Last week at the Consumer Electronics Show in Las Vegas Facebook CEO Mark Zuckerberg suggested that internet privacy is a thing of the past. The Facebook founder's comments were part of an interview with TechCrunch's Michael Arrington during last week's Crunchie awards presentation.
"People have really gotten comfortable not only sharing more information and different kinds, but more openly and with more people. That social norm is just something that's evolved over time," Zuckerberg said. "We view it as our role in the system to constantly be innovating and be updating what our system is to reflect what the current social norms are."
The privacy issue that started it all was Facebook Beacon. The system was supposed to provide a way for Facebook users to share actions they took on third-party website such as purchasing movie tickets on Fandango or video games on Game Fly.
But Beacon quickly fell out of favour with Facebook users, and a 2008 class action lawsuit was filed against the social network "alleging that Facebook and its affiliates did not give users adequate notice and choice about Beacon and the collection and use of users' personal information." As a result of the Beacon fallout, Facebook recently agreed to set up a $9.5 million fund for a nonprofit foundation dedicated to supporting online privacy, safety, and security.
Full story: Facebook kills controversial Beacon system
Terms of Service Change
The social network found itself in hot water just over a year ago after Facebook made a sudden change to its terms of service. The change seemed to give Facebook absolute control over any content you shared on the social network. of the new TOS by saying Facebook "wouldn't share your information in a way you wouldn't want".
But Zuckerberg quickly lost control of the situation after the Electronic Privacy Information Center (EPIC) threatened to lodge a formal complaint against Facebook with the Federal Trade Commission. To quell EPIC's concerns, Facebook moved to an open governance format that allowed Facebook users to comment and vote on changes to the social network's terms of service.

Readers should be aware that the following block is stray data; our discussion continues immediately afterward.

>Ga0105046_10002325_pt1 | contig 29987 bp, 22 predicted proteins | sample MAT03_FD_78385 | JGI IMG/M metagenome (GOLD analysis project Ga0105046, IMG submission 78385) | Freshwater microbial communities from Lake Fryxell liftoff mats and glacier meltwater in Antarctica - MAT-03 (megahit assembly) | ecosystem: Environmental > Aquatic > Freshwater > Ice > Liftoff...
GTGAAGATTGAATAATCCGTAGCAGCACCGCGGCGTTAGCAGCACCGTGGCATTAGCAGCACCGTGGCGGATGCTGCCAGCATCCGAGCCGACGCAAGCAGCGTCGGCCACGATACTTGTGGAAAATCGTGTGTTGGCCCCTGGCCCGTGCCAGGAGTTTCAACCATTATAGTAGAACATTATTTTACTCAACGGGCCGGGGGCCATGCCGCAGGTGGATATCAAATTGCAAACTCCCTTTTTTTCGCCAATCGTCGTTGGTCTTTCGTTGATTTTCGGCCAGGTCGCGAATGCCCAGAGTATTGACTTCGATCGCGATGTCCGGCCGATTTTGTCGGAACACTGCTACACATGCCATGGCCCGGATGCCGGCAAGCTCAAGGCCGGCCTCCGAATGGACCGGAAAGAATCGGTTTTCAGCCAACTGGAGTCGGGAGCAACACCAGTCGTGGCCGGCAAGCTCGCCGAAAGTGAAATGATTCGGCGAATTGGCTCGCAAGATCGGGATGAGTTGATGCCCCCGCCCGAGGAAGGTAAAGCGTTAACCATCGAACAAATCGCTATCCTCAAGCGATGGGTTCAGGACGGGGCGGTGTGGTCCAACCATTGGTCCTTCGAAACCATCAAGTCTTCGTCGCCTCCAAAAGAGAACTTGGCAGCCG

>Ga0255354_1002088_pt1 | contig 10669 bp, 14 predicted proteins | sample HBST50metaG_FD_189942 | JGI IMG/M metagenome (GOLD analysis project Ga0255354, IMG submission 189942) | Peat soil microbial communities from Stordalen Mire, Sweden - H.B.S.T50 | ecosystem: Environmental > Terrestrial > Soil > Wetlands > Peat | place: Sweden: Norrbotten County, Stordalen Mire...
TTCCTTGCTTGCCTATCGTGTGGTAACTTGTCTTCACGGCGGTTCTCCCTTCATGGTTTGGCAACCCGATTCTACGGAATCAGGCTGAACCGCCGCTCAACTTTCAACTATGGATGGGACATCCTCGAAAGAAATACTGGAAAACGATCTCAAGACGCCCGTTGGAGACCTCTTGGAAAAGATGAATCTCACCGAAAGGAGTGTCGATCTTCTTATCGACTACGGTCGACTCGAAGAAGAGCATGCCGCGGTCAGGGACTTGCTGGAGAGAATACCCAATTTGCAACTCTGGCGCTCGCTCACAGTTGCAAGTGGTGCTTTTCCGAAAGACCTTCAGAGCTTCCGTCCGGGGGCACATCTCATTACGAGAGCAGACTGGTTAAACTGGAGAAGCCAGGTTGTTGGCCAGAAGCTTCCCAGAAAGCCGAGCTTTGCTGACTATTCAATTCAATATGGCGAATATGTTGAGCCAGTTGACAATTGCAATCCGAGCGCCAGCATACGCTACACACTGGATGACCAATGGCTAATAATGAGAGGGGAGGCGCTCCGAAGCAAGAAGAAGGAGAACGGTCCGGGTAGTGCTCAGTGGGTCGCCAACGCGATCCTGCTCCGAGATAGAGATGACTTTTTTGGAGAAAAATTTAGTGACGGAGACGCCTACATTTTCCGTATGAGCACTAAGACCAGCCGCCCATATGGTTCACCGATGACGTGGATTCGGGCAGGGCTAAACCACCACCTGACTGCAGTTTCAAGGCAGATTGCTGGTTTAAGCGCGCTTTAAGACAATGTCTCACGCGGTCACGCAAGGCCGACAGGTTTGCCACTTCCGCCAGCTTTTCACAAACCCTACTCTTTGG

Full story: Facebook responds to user terms fury
Just a few months after Facebook reconciled its terms of service with its user base, the Canadian government determined that Facebook had run afoul of Canadian privacy laws. As a result, the Office of the Privacy Commissioner of Canada issued a set of recommendations for Facebook to get back in line with Canadian policy.
Some of the key changes Facebook agreed to include improved protection against third-party data mining and clearer communication about what happens to your data if you choose to deactivate or delete your Facebook account.
Privacy Settings Change
Finally, we come to the changes Facebook made to your personal privacy settings in December. The new changes encouraged you to share more of your Facebook information with the world, but still allowed you to keep some information set to private if you so chose. But under the new settings, some personal information is made publicly available with almost no way to protect it including your profile picture, fan pages, gender, geographic region, and networks.
Privacy watchdogs and public interest groups such as the Electronic Frontier Foundation and the American Civil Liberties Union have criticised a lot of Facebook's new privacy changes. Responding to some of these criticisms, Facebook backed off one new privacy setting that made your friends list publicly available, and Facebook now gives you the option to make it private.
EPIC and nine other privacy and consumer groups took their concerns over Facebook's new privacy settings one step further and filed a complaint against Facebook with the FTC. The complaint accuses Facebook of making changes to its policies that are deceptive and unfair.
So with all the problems that Facebook has had to endure as a result of its handling of privacy issues, can Zuckerberg honestly say that Facebook's privacy policies reflect "current social norms"? That seems more like wishful thinking on Zuckerberg's part.